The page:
The future of kids’ play: why local experts want you to let your kids get bored and take risks

by Jade Jurewicz

A recent Royal Children’s Hospital of Melbourne Child Health poll revealed 94 per cent of parents recognise the necessity of play for a child’s health, including physical wellbeing and brain development.

Despite noting its significance, less than half of Australian kids play outside most days and 80 per cent of adults would like their children to spend more time outdoors.


Nature Play WA chief executive officer Dr Kelsie Prabawa-Sear has heard all the concerns around the concept of risky play.

The not-for-profit charity works to support the mental and physical health of kids through outdoor play, including risky play, which she is quick to point out doesn’t equate to being dangerous.


“The way we break it down to make it easy to think about is that risky play is something that kids can work out for themselves, whether they’re capable of it and whether they want to take the risk,” she explains.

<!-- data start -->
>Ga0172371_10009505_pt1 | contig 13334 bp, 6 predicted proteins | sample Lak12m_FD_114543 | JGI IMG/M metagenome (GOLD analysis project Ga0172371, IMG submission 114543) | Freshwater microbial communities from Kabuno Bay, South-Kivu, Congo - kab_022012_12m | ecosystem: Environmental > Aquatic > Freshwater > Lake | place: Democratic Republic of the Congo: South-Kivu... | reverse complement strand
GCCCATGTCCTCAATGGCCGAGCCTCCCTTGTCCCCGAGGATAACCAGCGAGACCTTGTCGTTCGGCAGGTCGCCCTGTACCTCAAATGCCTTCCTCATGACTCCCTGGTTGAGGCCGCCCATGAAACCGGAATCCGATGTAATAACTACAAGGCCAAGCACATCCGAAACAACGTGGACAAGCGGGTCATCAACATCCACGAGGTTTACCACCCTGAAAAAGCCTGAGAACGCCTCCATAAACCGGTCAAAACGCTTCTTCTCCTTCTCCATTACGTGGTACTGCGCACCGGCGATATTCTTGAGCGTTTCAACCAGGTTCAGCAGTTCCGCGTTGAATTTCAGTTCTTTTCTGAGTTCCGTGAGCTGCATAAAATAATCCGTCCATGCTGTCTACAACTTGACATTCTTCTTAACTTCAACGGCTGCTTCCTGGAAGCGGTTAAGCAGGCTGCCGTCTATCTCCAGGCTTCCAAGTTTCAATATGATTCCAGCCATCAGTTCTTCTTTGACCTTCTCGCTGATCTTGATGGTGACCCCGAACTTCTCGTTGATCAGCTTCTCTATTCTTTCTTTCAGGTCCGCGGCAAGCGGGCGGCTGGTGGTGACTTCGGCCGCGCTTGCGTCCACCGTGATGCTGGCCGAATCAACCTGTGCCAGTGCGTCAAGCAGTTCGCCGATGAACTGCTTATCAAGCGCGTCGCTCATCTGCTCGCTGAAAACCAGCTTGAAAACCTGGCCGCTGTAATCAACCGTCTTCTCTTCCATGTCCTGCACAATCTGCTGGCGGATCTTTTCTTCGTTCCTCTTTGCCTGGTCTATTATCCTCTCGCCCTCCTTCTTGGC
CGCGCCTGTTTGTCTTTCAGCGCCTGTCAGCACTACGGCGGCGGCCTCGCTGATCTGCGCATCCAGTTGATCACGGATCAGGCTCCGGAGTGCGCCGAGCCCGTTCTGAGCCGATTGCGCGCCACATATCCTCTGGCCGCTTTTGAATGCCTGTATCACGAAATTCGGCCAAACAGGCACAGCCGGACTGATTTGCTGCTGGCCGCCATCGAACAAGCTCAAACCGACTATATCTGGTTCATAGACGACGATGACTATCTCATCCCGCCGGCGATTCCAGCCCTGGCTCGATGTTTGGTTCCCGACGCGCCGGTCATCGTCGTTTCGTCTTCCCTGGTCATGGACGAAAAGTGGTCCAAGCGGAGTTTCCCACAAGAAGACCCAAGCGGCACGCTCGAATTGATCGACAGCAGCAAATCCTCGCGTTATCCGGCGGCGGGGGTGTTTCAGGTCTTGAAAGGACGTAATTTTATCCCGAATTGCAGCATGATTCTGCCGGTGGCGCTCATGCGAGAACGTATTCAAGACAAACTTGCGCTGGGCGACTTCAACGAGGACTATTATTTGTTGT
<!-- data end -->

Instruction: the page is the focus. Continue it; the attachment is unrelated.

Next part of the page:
This can be things like climbing on equipment or pulling themselves up onto a branch.

“Whereas something that’s dangerous, they don’t have the capacity to make that call,” Dr Prabawa-Sear says.

“If equipment is broken or something is not secured properly, usually a kid won’t be able to see that danger. So they can’t assess it.

“When we’re talking about risky play, it’s stuff that challenges us but doesn’t put us in danger.”

Risky play, compared to structured activities such as team sport, enables children to develop better decision and negotiation-making skills and assists with risk assessment and analysis. It also encourages better communication.

Read the full article in The West Australian

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